Amid the stark zero-sum political squabbles, there is an outlier, a beacon of hope even. In 2018, Argentina seemed to be searching for some sort of happy medium in the battle against crime. The government made a push to improve data collection and intelligence gathering, while it punched up its arrest and seizure statistics. It has implemented a community policing program, even while it has flirted with using a militarized approach along the borders and elsewhere.
The results are coming in fits and spurts. The dismantling and trial of one of the country’s most violent criminal groups, for example, was upstaged by its continued ability to operate from prison. And a new plea deal law opened a window into official corruption, most notably among politicians connected to the former government of Cristina Fernández de Kirchner.
As Argentina’s Security Minister Patricia Bullrich told InSight Crime in an interview in 2018, the government’s plan is almost perfect. “We set into motion what we call the 80/20 model: 80 percent intelligence, 20 percent chance,” she said.
It was, in 2018, a refreshingly candid remark, an admission that not every program is as advertised.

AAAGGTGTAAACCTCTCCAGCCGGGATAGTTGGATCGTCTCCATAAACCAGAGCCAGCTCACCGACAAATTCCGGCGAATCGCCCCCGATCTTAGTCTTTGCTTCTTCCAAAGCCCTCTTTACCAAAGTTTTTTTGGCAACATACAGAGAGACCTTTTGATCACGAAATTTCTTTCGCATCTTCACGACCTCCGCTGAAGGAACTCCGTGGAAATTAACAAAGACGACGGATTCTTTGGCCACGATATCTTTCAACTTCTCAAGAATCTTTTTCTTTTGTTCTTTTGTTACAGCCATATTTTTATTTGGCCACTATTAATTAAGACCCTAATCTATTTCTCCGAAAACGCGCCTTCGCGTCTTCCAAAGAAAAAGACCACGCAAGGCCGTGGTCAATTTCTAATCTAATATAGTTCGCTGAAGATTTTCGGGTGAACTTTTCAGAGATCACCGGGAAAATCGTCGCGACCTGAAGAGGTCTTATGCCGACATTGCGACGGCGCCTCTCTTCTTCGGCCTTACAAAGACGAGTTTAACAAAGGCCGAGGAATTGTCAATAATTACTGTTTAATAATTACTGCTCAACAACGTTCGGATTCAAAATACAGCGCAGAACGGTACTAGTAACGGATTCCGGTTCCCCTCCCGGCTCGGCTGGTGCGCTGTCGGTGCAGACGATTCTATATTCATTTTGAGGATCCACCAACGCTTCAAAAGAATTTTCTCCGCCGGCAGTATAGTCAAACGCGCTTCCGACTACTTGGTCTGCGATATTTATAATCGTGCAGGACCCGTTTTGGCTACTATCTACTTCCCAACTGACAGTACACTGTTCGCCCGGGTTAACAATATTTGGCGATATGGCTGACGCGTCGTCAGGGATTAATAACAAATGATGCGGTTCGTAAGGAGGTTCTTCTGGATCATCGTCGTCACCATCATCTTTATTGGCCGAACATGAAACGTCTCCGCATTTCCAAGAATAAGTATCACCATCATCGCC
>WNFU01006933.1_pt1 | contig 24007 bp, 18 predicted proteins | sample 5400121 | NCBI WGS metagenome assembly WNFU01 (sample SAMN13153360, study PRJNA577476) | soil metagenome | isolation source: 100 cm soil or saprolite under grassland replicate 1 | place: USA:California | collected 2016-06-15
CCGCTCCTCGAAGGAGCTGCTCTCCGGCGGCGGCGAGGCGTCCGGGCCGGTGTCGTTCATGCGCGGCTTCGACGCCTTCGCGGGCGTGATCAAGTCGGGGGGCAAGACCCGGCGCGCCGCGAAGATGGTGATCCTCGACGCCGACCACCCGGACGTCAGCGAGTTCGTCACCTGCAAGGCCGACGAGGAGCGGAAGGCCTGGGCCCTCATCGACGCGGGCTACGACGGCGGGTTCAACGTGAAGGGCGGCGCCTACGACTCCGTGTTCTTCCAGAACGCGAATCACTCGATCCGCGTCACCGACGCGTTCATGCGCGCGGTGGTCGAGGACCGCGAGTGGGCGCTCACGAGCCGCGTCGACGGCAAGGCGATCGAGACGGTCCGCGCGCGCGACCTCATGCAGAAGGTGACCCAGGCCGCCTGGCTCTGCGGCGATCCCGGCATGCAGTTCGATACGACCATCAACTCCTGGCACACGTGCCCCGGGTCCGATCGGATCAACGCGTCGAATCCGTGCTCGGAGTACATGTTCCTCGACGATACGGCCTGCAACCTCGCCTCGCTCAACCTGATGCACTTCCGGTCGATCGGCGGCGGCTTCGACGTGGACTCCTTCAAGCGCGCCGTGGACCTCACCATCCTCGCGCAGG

With migrants fleeing murder and violence in droves and the evident flop of repressive policies in the Northern Triangle, gang prevention and rehabilitation programs seem evermore appealing. But their impact will continue to be limited unless governments invest time and resources in more effective, and long-term, strategies.
“There was this young kid, ‘Chucky’, they called him. We started pulling him into various programs. But it seemed he was coming along more to see what we were up to, take pictures and record audio and video.”
Juan Alberto Sánchez, the security coordinator for Villa Nueva’s municipal police, recalls the story of the 13-year-old boy and “The Exodus” (El Éxodo) community youth center as we patrol the violent Zone 12 neighborhood on the outskirts of Guatemala City.
“We would just let him do it and we would ask him ‘why are you filming us?’ And at the same time, we’d be roping him in and trying to get him involved in the activities [at the youth center]. He was drawn to the recreational activities … but it was complicated for him to participate directly because he had already started to get involved [with the gang].”
A community police officer, Sánchez is part of a preventive approach to the gang problem launched by local authorities. They try and redirect local kids away from gangs by offering alternatives, like cultural activities.
It wasn’t enough for Chucky. The young man quickly rose in the hierarchy of the Barrio 18 gang, which left little time for anything else.